The Divine Max.

Lola Montes

Something of a mystery: I’ve been using Edinburgh College of Art library for literally DECADES, and never come across the little B.F.I. book on Max Ophuls I picked up today — yet the book is damn old: the price label says 95p.

It’s a real treasure trove, especially for the erudite and unbelievably poignant interview conducted by Truffaut and Rivette shortly after LOLA MONTES had opened to weak box office. Ophuls is full of plans for the future, discussing the films he’d like to make and the ones he feared he might have to make as a compromise, to prove himself bankable — ‘At this point also, I’m telling producers: “I advise you to make my next film, but not the one after that!” Of course, Ophuls would soon be dead, LOLA MONTES his last work.

Apart from the poignancy of films he would never live to make (and tantalisingly, Ophuls speaks of Balzac’s La Duchesse de Langeais,now filmed by Rivette: “I loved the way he had the people subjected to the pressure of political events,”) there is the poignancy of this description of a film he began but never finished, L’ECOLE DES FEMMES, with actor and theatre manager Louis Jouvet —

‘It was an experiment for me: I had to follow Jouvet and his actors with my camera during a performance, with an audience present and without trying to make a cinematic adaptation of the play. I wanted to show the actor when he leaves the stage and follow him into the wings while the dialogue is still audible. I wanted to profit from the play of light in front of and behind the footlights, but without trying to show the techniques of theatre. I never moved away from the characters, even when they stopped acting, because that didn’t mean they had stopped living. I had scarcely filmed anything except the opening shot: a camera traverses the theatre, over the spectators’ heads, and Jouvet, seated on this camera-platform, puts on makeup, transforms himself, unnoticed by the public in the auditorium, as the lights gradually dim. And as the camera crosses the curtain, it vanishes, and Arnolphe (Jouvet’s character) remains on stage, alone. This first shot was also the last. Three or four days later, I left for America.’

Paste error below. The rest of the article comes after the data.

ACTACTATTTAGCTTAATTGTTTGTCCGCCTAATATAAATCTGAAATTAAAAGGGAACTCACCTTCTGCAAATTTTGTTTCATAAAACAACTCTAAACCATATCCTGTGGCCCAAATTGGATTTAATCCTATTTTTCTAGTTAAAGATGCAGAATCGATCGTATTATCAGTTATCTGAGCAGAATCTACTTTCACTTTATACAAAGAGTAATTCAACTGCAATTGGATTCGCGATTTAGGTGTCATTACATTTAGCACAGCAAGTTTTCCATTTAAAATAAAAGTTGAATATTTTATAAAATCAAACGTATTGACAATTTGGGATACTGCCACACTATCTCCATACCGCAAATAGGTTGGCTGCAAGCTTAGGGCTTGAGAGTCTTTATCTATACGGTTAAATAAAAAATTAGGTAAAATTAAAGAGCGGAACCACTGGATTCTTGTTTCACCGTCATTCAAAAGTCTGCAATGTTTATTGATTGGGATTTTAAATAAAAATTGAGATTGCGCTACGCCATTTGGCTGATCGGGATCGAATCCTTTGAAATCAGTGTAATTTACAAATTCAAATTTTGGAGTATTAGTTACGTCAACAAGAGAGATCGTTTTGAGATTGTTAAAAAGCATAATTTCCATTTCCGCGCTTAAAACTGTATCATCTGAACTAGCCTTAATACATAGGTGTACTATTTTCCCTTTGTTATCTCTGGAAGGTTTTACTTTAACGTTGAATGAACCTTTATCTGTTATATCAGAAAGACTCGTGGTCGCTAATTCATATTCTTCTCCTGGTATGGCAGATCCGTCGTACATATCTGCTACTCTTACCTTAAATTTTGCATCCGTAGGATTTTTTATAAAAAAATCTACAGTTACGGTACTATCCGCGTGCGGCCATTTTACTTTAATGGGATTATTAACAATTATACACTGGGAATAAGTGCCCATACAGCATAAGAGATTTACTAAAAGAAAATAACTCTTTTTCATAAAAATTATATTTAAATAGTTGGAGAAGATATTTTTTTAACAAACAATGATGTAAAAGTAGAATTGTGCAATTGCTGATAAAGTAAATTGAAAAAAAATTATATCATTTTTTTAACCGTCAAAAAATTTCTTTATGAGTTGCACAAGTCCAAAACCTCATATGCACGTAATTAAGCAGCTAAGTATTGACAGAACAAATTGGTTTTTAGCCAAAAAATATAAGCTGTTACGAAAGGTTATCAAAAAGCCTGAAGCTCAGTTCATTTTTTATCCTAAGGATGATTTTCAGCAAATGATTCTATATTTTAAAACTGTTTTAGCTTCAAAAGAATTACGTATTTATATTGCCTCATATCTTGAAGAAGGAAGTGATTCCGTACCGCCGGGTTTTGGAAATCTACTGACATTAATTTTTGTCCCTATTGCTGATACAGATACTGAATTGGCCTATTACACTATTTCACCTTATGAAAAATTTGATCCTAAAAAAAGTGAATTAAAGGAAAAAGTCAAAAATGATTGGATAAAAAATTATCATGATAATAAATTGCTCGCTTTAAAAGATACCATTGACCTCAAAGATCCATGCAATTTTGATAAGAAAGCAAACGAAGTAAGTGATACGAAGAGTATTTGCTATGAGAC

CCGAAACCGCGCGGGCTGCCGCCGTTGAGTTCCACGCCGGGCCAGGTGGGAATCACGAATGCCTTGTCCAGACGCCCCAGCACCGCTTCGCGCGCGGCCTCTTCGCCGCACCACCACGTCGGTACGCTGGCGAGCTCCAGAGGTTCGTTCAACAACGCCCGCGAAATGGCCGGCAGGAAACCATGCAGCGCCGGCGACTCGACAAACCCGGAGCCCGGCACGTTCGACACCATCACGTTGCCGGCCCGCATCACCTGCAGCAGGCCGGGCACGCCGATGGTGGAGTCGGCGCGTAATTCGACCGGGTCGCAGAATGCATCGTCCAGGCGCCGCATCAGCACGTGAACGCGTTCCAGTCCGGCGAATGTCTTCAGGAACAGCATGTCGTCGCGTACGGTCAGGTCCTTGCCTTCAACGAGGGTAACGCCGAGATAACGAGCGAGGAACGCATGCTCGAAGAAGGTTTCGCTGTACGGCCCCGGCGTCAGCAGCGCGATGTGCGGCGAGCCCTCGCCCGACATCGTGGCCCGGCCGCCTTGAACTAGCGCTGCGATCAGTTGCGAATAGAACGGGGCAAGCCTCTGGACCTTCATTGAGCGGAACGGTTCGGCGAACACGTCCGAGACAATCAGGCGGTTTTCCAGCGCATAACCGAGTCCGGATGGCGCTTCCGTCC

Ophuls with the almight Danielle Darrieux.

Jouvet had smuggled Ophuls into neutral Switzerland after France fell to the Nazis: Ophuls had been putting out anti-Nazi radio propaganda, full of satire and invective, and would have been arrested if he’d stayed in France. That contribution to art — saving Ophuls’ life — is more than enough to justify Jouvet having a street and a theatre named after him in Paris:

In fact, Jouvet also contributed massively to cinema through his elegant performances for Carnè (HOTEL DU NORD), Clouzot (QUAI DES ORFEVRES), Duvivier (LA FIN DU JOUR), Christian-Jacques (UN REVENANT), Maurice Tourneur, Pabst, Feyder, Allegret, Renoir…

Monsieur Jouvet, I raise a glass in your honour.

Who, me?

Vive La France!

(Not many jokes in this piece, I love these guys too much!)

3 Responses to “The Divine Max.”

  1. Ophuls wanted to star Garbo in La Duchesse de Langeais. Screen test were shot of the great star by James Wong Howe. But they couldn’t find any takers, so Garbo never made a comeback.

  2. Damn! Ophuls has THE BEST unmade projects of anybody! His Modigliani film would have been great too, I bet. I think I’ll do a semi-regular series on The Greatest Movies Never Made.

  3. […] blogged a little before about Ophuls and LOLA MONTES, but somehow never got around to quoting Peter Ustinov’s frothy, smart […]

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